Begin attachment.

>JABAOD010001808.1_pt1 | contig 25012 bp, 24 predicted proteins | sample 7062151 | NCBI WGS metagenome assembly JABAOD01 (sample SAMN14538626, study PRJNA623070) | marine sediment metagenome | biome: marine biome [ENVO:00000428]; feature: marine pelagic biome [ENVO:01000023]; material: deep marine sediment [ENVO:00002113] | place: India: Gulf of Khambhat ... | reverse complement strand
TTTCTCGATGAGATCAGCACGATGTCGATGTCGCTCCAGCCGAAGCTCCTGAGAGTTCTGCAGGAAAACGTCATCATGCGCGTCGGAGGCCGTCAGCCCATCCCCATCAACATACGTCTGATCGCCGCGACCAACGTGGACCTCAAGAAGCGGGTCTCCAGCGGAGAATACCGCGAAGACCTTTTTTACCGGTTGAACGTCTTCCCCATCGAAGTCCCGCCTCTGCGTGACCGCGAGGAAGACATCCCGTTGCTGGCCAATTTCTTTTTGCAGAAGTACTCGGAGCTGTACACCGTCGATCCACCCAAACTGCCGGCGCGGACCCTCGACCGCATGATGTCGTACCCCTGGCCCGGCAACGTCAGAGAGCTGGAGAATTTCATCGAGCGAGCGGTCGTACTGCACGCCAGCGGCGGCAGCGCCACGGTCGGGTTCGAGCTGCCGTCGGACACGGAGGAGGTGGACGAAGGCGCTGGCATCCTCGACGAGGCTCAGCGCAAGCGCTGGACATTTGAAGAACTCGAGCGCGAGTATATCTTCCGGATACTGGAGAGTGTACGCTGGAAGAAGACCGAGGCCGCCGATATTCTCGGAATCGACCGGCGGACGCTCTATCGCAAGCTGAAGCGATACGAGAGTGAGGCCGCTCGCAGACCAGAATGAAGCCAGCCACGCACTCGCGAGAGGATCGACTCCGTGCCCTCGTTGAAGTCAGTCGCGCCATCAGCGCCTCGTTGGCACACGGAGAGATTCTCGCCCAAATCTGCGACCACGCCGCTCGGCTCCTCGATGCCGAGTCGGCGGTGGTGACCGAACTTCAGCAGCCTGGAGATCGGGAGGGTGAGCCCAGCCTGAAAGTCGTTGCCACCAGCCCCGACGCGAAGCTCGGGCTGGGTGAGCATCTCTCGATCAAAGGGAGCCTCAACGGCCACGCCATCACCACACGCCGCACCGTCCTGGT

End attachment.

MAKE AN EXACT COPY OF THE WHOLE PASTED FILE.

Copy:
>JABAOD010001808.1_pt1 | contig 25012 bp, 24 predicted proteins | sample 7062151 | NCBI WGS metagenome assembly JABAOD01 (sample SAMN14538626, study PRJNA623070) | marine sediment metagenome | biome: marine biome [ENVO:00000428]; feature: marine pelagic biome [ENVO:01000023]; material: deep marine sediment [ENVO:00002113] | place: India: Gulf of Khambhat ... | reverse complement strand
TTTCTCGATGAGATCAGCACGATGTCGATGTCGCTCCAGCCGAAGCTCCTGAGAGTTCTGCAGGAAAACGTCATCATGCGCGTCGGAGGCCGTCAGCCCATCCCCATCAACATACGTCTGATCGCCGCGACCAACGTGGACCTCAAGAAGCGGGTCTCCAGCGGAGAATACCGCGAAGACCTTTTTTACCGGTTGAACGTCTTCCCCATCGAAGTCCCGCCTCTGCGTGACCGCGAGGAAGACATCCCGTTGCTGGCCAATTTCTTTTTGCAGAAGTACTCGGAGCTGTACACCGTCGATCCACCCAAACTGCCGGCGCGGACCCTCGACCGCATGATGTCGTACCCCTGGCCCGGCAACGTCAGAGAGCTGGAGAATTTCATCGAGCGAGCGGTCGTACTGCACGCCAGCGGCGGCAGCGCCACGGTCGGGTTCGAGCTGCCGTCGGACACGGAGGAGGTGGACGAAGGCGCTGGCATCCTCGACGAGGCTCAGCGCAAGCGCTGGACATTTGAAGAACTCGAGCGCGAGTATATCTTCCGGATACTGGAGAGTGTACGCTGGAAGAAGACCGAGGCCGCCGATATTCTCGGAATCGACCGGCGGACGCTCTATCGCAAGCTGAAGCGATACGAGAGTGAGGCCGCTCGCAGACCAGAATGAAGCCAGCCACGCACTCGCGAGAGGATCGACTCCGTGCCCTCGTTGAAGTCAGTCGCGCCATCAGCGCCTCGTTGGCACACGGAGAGATTCTCGCCCAAATCTGCGACCACGCCGCTCGGCTCCTCGATGCCGAGTCGGCGGTGGTGACCGAACTTCAGCAGCCTGGAGATCGGGAGGGTGAGCCCAGCCTGAAAGTCGTTGCCACCAGCCCCGACGCGAAGCTCGGGCTGGGTGAGCATCTCTCGATCAAAGGGAGCCTCAACGGCCACGCCATCACCACACGCCGCACCGTCCTGGT